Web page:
You would be able to claim both your damages and your losses when filing an accident at work claim against an employer. Work-related personal injury compensation is awarded in two parts which are “general damages” and “special damages”.
General damages are awarded to compensate you for the “damage” you suffered in form of the workplace injuries you sustained because you were inadequately trained to do a job. This includes any mental anguish you experienced and whether your injuries are such that they are life altering. A court or an insurer would refer to the Judicial College Guidelines when calculating the level of general damages you may be awarded in a successful claim.
Special damages are awarded to compensate you for your “out of pocket” expenses which you directly incurred as a result of having been injured at work. You would be entitled to claim for the following providing you have the necessary receipts to support the expenses and other costs you incurred:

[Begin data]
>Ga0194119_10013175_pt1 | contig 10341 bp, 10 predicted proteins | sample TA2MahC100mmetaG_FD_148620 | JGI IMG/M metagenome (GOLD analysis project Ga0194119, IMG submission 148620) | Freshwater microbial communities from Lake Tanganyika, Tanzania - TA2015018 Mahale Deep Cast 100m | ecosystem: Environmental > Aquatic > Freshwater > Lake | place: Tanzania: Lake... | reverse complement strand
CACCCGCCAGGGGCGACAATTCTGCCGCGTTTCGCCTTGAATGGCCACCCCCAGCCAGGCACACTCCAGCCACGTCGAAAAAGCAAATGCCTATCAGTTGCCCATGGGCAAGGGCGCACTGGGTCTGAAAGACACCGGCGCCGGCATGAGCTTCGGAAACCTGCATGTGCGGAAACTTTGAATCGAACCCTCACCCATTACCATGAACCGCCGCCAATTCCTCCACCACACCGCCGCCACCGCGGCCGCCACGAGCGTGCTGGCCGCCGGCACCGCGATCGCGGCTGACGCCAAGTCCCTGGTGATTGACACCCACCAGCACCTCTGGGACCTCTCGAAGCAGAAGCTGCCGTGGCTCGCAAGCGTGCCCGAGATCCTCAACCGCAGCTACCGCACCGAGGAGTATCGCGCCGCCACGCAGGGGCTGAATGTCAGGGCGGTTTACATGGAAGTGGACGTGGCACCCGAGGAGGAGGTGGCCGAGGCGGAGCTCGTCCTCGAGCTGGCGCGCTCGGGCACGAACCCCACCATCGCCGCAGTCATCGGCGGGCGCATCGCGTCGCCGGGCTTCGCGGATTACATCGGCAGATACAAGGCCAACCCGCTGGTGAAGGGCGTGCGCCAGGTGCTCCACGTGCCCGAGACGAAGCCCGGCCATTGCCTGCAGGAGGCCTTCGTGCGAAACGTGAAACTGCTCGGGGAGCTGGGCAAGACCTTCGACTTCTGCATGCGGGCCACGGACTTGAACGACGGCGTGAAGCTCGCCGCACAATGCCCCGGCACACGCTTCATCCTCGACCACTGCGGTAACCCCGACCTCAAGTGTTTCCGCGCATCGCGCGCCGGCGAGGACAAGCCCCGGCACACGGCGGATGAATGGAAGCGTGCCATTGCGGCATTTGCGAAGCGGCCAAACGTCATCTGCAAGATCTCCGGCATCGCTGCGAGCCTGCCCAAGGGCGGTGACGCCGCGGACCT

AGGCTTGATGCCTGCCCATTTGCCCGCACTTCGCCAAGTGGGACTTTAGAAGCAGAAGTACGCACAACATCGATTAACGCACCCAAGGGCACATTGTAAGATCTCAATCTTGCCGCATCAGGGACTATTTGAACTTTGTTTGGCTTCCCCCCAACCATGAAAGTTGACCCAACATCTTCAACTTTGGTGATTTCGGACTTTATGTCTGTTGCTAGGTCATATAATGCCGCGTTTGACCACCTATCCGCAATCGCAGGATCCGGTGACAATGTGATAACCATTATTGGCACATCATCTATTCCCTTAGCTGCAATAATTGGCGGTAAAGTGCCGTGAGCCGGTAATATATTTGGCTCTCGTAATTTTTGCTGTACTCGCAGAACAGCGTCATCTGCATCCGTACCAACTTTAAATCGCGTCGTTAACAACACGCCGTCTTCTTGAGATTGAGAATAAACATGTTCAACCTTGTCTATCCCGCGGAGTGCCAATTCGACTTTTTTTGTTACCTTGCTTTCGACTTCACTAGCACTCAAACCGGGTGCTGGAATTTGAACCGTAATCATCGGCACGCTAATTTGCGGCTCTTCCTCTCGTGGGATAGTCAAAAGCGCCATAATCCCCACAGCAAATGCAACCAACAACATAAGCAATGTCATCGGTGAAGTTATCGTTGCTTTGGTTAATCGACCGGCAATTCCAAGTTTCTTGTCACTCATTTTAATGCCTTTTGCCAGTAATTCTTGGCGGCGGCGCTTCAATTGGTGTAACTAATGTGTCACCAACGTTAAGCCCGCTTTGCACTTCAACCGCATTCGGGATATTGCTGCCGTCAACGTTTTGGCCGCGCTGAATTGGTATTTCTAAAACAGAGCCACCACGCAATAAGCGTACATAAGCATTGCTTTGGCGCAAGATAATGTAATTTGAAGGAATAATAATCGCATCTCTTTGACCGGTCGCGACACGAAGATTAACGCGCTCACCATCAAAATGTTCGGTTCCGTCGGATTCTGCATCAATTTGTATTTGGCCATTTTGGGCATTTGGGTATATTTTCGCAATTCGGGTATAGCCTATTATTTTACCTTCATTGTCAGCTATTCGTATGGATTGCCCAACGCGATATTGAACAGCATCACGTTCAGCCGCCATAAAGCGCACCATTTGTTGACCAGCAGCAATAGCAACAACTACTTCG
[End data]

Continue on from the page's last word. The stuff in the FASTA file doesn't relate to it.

- Travel expenses you paid out to go to and from the place where you were being treated for your workplace injuries whether you went by car, taxi, bus or train
- Medical costs that are not covered by the NHS
- Loss of earnings and any future earnings if you are unable to work again because your injuries prevent you from doing so
- Care costs should you require assistance around the home during your recovery
- Care home costs should you have to go into care
- The cost of ongoing treatment, therapy or rehabilitation
- Home and vehicle adaptations
- All other expenses and costs that can be directly linked to the workplace injuries you suffered which are not covered by the NHS
There is a deadline as to how long you would have to file an inadequate training claim against your employer which is set at 3 years from the date you were injured at work. However, the deadline would start at different times because it would depend on the circumstances surrounding when the accident occurred and when a doctor diagnoses a health condition you have developed which can be linked to the workplace injury you suffered. This is explained as follows:
- Three years from the date you suffered an injury in the workplace
- Three years from the date a doctor diagnoses you as suffering from a medical condition linked to the workplace injuries you suffered
- Three years from the date of your 18th birthday if the incident occurred before this. As such, you would have up to your 21st birthday to claim compensation from an employer